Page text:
You know what that tends to cause to happen? PCs taking stupid risks on purpose so they can die, reroll, and play what they ACTUALLY wanted to play. I'd rather everyone just play what they want from the beginning, because the whole bloody point is for everyone to have fun playing characters they connect with.

So yeah, I am firmly the exact opposite of this. I prefer point-based character generation to random generation in all but the most outlier of games, or without some safety valves (i.e. roll 4d6 and drop the lowest, do two such stat arrays, pick one). The randomly generated everything of Gamma World? Sure, that's fun, and you know you're likely to have many character die horribly, so randomly playing a living swarm of cockroaches one session, and an insane android the next, can be highly amusing.


- a campaign where I'm going to level up every other session and it's thus going to end in just one or two years; I'm in for the long haul if I join at all, and the campaign had better allow for that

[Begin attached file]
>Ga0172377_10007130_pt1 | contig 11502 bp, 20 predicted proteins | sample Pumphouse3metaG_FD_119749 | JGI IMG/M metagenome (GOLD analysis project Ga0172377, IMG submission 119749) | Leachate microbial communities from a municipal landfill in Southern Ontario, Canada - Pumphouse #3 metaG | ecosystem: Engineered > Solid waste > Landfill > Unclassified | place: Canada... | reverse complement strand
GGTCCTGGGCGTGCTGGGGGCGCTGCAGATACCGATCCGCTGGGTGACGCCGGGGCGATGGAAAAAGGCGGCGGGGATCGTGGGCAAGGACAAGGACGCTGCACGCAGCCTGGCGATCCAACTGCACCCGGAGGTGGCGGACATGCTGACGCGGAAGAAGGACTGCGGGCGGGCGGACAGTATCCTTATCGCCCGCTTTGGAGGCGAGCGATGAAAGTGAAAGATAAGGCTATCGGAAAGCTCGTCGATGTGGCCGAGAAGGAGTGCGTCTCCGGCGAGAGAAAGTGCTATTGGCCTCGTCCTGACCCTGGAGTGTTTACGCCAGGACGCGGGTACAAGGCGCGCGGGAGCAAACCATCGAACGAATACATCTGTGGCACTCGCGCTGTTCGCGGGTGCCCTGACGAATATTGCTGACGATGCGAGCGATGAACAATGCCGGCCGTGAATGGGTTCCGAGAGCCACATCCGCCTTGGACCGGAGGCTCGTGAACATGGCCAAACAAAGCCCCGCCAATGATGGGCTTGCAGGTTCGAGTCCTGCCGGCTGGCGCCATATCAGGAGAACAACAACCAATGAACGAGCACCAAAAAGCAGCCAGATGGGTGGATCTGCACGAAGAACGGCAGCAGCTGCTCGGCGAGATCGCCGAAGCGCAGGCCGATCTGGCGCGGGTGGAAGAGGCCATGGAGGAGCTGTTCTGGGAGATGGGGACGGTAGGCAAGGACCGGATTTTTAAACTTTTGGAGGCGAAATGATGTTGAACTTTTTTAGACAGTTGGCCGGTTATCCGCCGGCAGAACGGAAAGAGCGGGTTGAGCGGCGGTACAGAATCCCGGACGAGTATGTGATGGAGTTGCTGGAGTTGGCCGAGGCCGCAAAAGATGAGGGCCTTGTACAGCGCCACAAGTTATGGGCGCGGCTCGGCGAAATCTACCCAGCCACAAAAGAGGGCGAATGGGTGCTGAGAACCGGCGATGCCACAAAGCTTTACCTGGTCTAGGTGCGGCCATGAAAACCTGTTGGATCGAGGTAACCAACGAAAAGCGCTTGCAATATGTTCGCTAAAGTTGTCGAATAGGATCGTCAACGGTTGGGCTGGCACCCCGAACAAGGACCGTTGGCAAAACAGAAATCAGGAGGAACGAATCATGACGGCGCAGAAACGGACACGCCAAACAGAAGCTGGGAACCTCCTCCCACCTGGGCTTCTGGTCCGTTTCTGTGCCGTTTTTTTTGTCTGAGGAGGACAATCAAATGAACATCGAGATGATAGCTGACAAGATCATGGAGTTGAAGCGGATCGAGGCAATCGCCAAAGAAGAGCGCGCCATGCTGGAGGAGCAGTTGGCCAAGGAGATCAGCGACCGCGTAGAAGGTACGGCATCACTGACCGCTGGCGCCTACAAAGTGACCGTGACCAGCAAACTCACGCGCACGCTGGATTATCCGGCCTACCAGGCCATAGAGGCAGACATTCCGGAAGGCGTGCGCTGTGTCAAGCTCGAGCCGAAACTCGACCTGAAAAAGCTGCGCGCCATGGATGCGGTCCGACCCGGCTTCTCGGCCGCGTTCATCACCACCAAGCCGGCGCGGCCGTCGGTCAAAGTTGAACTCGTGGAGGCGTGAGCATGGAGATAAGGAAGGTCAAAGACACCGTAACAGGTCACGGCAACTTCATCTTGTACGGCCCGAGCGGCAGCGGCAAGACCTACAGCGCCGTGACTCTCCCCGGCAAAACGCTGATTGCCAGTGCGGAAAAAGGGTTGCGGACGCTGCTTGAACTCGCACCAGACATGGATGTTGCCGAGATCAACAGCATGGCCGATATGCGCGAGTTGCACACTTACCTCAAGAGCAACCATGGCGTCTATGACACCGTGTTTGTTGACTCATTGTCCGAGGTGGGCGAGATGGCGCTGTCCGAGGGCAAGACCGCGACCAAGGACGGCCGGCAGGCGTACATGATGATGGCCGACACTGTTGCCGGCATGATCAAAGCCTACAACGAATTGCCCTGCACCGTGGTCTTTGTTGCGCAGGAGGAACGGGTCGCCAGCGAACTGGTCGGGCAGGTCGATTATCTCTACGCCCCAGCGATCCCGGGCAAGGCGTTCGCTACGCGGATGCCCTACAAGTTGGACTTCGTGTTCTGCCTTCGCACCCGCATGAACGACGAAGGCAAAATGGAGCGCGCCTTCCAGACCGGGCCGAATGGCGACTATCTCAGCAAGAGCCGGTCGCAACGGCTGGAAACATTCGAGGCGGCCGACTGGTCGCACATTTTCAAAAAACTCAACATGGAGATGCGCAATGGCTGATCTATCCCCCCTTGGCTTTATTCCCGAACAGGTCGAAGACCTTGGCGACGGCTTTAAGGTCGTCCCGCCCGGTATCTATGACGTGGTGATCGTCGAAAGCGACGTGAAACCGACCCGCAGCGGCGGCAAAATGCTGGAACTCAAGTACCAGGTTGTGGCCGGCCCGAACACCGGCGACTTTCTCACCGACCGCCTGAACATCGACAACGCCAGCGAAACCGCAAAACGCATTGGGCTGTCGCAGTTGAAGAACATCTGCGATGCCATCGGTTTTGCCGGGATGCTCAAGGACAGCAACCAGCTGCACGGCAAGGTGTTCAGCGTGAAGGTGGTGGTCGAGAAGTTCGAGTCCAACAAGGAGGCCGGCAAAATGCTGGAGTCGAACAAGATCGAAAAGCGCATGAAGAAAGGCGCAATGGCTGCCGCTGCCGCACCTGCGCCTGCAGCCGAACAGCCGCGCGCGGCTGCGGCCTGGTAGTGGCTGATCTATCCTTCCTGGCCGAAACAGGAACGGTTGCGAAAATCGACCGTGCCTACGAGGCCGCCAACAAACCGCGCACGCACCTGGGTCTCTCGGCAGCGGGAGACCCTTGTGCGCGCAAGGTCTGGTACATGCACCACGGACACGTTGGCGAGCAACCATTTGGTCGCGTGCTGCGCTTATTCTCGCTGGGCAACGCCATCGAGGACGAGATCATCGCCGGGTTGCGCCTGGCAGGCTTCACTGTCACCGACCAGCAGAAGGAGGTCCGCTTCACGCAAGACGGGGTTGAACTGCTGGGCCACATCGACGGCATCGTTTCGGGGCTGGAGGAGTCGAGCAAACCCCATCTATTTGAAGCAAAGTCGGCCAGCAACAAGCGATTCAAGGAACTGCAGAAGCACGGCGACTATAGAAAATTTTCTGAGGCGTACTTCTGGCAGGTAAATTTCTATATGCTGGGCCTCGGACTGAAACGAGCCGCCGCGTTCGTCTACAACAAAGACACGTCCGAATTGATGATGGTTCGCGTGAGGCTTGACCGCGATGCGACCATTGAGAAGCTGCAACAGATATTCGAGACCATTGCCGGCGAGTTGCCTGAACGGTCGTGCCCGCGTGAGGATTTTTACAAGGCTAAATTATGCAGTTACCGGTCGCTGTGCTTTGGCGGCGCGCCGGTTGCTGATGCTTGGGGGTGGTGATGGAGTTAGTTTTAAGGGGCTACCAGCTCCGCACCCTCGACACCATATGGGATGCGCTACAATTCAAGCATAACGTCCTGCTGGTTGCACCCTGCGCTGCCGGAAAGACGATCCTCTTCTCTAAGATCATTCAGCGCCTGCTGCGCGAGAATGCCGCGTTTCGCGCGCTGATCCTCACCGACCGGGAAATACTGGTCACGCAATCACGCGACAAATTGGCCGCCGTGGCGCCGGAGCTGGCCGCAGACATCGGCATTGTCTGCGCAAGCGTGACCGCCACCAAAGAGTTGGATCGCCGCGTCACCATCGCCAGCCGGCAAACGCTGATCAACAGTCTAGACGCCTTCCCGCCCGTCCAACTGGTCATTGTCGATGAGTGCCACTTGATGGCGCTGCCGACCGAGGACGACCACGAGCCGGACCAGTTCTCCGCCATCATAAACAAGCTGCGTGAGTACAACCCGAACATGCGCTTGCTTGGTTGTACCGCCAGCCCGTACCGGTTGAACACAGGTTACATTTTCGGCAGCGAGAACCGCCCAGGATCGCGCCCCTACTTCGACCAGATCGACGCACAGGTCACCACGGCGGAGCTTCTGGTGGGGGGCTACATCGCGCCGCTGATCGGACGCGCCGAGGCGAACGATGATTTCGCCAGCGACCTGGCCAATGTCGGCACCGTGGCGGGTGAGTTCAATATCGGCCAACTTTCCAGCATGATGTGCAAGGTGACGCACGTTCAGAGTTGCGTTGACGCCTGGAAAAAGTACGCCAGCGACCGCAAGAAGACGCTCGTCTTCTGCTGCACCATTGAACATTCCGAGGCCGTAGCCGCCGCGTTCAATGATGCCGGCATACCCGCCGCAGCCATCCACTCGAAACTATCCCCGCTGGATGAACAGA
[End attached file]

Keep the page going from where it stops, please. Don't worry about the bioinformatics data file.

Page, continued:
This one is equally fascinating to me. Life is change. Endless change, both large and small. I find that running under the assumption you'll be playing in any sort of campaign for any planned length of time is just asking for disappointment. Just one or two years? One or two years can be a LONG AS HELL campaign for many of us. If a campaign does last over a year, and life doesn't get too busy for various members with kids/grandkids, changing work schedules or situations, and so much more, that IS being in it for the long haul, imho. Not because we don't WANT it to last longer, but because life just happens, and never stops happening. And we're all much older, now, with many more responsibilities, jest generally juggling more day-to-day.

- Drizz't, or any chance of ever encountering same